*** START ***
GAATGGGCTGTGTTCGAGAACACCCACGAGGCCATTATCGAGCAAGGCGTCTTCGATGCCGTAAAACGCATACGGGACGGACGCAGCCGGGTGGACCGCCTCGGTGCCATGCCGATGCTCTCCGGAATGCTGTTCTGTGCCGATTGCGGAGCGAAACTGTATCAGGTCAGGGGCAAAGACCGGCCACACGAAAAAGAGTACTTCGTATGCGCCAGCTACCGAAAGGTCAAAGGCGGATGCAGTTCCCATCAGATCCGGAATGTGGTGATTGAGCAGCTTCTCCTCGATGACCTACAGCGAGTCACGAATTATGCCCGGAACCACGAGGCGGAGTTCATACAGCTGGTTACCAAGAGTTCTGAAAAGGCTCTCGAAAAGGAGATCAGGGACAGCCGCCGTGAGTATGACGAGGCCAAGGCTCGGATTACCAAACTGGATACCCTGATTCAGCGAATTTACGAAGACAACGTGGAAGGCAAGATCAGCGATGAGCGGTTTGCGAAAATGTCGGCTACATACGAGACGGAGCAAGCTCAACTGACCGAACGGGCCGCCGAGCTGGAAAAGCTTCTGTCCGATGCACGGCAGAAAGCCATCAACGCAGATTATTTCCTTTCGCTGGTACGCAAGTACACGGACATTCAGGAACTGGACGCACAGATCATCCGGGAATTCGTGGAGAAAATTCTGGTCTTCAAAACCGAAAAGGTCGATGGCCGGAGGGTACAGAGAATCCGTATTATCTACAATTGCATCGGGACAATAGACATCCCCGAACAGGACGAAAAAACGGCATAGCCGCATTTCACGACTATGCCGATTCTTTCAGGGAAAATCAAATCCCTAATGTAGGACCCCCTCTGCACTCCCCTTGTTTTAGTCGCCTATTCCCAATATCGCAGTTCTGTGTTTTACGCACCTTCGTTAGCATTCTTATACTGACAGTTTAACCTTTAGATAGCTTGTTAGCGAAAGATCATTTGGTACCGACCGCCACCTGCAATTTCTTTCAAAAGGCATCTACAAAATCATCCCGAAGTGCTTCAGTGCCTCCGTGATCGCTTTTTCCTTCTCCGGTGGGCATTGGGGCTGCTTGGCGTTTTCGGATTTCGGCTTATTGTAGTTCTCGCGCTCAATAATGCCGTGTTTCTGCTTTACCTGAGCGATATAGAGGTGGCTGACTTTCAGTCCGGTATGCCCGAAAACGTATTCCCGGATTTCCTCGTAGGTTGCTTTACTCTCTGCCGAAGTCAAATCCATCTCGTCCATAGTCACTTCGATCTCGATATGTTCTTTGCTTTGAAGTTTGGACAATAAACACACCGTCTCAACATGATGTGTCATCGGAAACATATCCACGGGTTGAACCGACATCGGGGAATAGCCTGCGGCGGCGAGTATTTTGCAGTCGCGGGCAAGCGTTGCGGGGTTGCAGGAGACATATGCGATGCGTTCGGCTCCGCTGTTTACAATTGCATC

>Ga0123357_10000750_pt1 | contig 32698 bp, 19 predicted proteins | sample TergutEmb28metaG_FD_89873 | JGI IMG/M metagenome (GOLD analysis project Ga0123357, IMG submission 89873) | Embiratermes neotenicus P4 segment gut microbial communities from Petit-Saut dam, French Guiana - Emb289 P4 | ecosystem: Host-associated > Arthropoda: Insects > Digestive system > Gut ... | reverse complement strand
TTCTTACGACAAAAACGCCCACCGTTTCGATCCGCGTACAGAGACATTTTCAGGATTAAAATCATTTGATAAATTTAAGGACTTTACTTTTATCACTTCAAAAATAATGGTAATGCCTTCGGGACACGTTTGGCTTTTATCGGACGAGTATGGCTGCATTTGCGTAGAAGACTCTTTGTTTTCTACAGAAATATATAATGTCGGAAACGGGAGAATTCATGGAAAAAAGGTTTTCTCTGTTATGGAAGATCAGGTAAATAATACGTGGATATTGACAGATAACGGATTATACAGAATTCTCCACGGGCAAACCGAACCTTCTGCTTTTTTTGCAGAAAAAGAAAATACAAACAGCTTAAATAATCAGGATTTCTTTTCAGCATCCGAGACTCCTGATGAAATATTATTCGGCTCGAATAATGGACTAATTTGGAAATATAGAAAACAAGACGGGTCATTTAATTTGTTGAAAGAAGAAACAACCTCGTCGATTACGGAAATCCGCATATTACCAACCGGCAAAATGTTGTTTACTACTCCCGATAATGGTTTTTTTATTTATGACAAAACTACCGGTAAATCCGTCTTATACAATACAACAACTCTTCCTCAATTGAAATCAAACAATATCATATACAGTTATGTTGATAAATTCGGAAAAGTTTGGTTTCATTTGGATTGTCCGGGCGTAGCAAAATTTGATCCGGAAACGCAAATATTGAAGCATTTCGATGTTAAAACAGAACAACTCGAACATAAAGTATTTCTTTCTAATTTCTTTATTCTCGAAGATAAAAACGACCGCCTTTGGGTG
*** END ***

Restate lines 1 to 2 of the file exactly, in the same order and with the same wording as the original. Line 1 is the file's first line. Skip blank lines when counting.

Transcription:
GAATGGGCTGTGTTCGAGAACACCCACGAGGCCATTATCGAGCAAGGCGTCTTCGATGCCGTAAAACGCATACGGGACGGACGCAGCCGGGTGGACCGCCTCGGTGCCATGCCGATGCTCTCCGGAATGCTGTTCTGTGCCGATTGCGGAGCGAAACTGTATCAGGTCAGGGGCAAAGACCGGCCACACGAAAAAGAGTACTTCGTATGCGCCAGCTACCGAAAGGTCAAAGGCGGATGCAGTTCCCATCAGATCCGGAATGTGGTGATTGAGCAGCTTCTCCTCGATGACCTACAGCGAGTCACGAATTATGCCCGGAACCACGAGGCGGAGTTCATACAGCTGGTTACCAAGAGTTCTGAAAAGGCTCTCGAAAAGGAGATCAGGGACAGCCGCCGTGAGTATGACGAGGCCAAGGCTCGGATTACCAAACTGGATACCCTGATTCAGCGAATTTACGAAGACAACGTGGAAGGCAAGATCAGCGATGAGCGGTTTGCGAAAATGTCGGCTACATACGAGACGGAGCAAGCTCAACTGACCGAACGGGCCGCCGAGCTGGAAAAGCTTCTGTCCGATGCACGGCAGAAAGCCATCAACGCAGATTATTTCCTTTCGCTGGTACGCAAGTACACGGACATTCAGGAACTGGACGCACAGATCATCCGGGAATTCGTGGAGAAAATTCTGGTCTTCAAAACCGAAAAGGTCGATGGCCGGAGGGTACAGAGAATCCGTATTATCTACAATTGCATCGGGACAATAGACATCCCCGAACAGGACGAAAAAACGGCATAGCCGCATTTCACGACTATGCCGATTCTTTCAGGGAAAATCAAATCCCTAATGTAGGACCCCCTCTGCACTCCCCTTGTTTTAGTCGCCTATTCCCAATATCGCAGTTCTGTGTTTTACGCACCTTCGTTAGCATTCTTATACTGACAGTTTAACCTTTAGATAGCTTGTTAGCGAAAGATCATTTGGTACCGACCGCCACCTGCAATTTCTTTCAAAAGGCATCTACAAAATCATCCCGAAGTGCTTCAGTGCCTCCGTGATCGCTTTTTCCTTCTCCGGTGGGCATTGGGGCTGCTTGGCGTTTTCGGATTTCGGCTTATTGTAGTTCTCGCGCTCAATAATGCCGTGTTTCTGCTTTACCTGAGCGATATAGAGGTGGCTGACTTTCAGTCCGGTATGCCCGAAAACGTATTCCCGGATTTCCTCGTAGGTTGCTTTACTCTCTGCCGAAGTCAAATCCATCTCGTCCATAGTCACTTCGATCTCGATATGTTCTTTGCTTTGAAGTTTGGACAATAAACACACCGTCTCAACATGATGTGTCATCGGAAACATATCCACGGGTTGAACCGACATCGGGGAATAGCCTGCGGCGGCGAGTATTTTGCAGTCGCGGGCAAGCGTTGCGGGGTTGCAGGAGACATATGCGATGCGTTCGGCTCCGCTGTTTACAATTGCATC

>Ga0123357_10000750_pt1 | contig 32698 bp, 19 predicted proteins | sample TergutEmb28metaG_FD_89873 | JGI IMG/M metagenome (GOLD analysis project Ga0123357, IMG submission 89873) | Embiratermes neotenicus P4 segment gut microbial communities from Petit-Saut dam, French Guiana - Emb289 P4 | ecosystem: Host-associated > Arthropoda: Insects > Digestive system > Gut ... | reverse complement strand